Deep Delta Justice: A Black Teen, His Lawyer and Their Battle for Civil Rights in the South

Matthew Van Meter. Little, Brown, $28 (304p) ISBN 978-0-316-43503-1
Journalist Van Meter’s excellent debut revisits Duncan v. Louisiana, the landmark 1968 Supreme Court decision affirming that the constitutional right to a trial by jury applied to state courts. The case originated in the 1966 arrest of a 19-year-old black man for allegedly striking a white boy in Plaquemines Parish, La. Convicted of misdemeanor battery, Gary Duncan was sentenced to 60 days in prison but appealed on the basis that Louisiana’s trial jury statutes violated his Sixth Amendment rights. As the appeal worked its way to the Supreme Court (where Duncan’s conviction was overturned), forces aligned with local political boss Leander Perez (“the most notorious racist in the state”) fought to have Duncan’s attorney barred from Louisiana courtrooms for practicing law without a state license—a legal strategy designed to blunt the effectiveness of civil rights lawyers across the South. Van Meter makes great use of interviews and oral histories to bring the case’s major players to life, and readers will be struck by how many of the issues involved—voter suppression, public funding for private schools, racial inequalities in the criminal justice system—are still being legislated today. This deeply researched and vividly written chronicle is the definitive account of one of the civil rights movement’s most unheralded victories. (May)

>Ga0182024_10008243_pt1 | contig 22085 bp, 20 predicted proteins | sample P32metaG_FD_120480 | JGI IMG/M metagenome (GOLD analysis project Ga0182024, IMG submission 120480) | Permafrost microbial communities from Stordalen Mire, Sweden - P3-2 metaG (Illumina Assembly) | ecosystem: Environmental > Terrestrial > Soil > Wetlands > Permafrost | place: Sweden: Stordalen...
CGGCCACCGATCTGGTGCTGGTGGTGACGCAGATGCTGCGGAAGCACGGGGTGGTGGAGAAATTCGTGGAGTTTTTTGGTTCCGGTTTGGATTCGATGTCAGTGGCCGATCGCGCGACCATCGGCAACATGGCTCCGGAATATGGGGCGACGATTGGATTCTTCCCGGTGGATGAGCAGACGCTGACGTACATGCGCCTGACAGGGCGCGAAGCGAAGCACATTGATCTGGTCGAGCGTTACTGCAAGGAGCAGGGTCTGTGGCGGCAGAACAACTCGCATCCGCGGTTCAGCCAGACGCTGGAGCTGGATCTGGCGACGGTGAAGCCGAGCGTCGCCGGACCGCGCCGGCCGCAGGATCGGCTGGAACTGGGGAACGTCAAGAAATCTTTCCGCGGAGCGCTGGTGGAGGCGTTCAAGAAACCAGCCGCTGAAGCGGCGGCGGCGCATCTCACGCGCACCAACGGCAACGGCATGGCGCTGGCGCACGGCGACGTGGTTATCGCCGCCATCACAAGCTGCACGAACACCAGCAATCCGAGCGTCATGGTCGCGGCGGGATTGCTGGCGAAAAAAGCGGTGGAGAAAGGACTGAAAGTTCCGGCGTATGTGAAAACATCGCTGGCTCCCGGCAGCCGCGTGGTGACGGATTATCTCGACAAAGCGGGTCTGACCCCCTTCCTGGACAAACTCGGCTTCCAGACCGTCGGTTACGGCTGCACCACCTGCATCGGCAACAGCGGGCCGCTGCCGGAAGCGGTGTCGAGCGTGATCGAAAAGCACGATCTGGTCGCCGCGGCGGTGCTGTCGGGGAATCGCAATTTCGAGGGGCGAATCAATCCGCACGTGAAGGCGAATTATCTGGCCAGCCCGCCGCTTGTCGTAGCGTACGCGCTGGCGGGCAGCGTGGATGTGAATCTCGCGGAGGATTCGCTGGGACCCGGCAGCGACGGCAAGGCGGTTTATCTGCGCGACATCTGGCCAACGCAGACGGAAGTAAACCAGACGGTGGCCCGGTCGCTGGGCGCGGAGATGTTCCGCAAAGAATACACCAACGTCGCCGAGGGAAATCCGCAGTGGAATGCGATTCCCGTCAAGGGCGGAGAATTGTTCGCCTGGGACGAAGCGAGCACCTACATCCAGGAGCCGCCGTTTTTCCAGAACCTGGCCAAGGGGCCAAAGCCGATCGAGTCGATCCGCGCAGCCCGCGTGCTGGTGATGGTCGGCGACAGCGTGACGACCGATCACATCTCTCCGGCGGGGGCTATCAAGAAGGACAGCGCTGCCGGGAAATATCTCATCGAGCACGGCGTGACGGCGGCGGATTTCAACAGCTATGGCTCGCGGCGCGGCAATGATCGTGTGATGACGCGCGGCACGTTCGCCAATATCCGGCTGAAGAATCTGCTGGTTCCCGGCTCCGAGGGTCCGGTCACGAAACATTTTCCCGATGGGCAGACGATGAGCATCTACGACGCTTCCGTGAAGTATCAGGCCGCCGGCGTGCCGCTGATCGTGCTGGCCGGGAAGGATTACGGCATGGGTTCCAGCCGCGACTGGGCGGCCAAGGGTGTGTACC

Reviewed on : 03/05/2020
Release date: 05/19/2020
Genre: Nonfiction
Compact Disc - 978-1-5491-3234-6
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